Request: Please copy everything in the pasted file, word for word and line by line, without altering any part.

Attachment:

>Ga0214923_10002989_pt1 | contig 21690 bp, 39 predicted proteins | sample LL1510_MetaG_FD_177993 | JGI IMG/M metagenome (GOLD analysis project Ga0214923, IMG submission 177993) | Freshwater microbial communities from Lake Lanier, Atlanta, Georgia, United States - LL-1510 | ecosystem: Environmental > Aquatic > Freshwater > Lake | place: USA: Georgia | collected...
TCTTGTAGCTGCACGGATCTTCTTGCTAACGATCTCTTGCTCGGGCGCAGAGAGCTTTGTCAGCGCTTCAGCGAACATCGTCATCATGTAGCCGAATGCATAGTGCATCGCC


>Ga0214923_10002989_pt1 | contig 21690 bp, 39 predicted proteins | sample LL1510_MetaG_FD_177993 | JGI IMG/M metagenome (GOLD analysis project Ga0214923, IMG submission 177993) | Freshwater microbial communities from Lake Lanier, Atlanta, Georgia, United States - LL-1510 | ecosystem: Environmental > Aquatic > Freshwater > Lake | place: USA: Georgia | collected...
TCTTGTAGCTGCACGGATCTTCTTGCTAACGATCTCTTGCTCGGGCGCAGAGAGCTTTGTCAGCGCTTCAGCGAACATCGTCATCATGTAGCCGAATGCATAGTGCATCGCC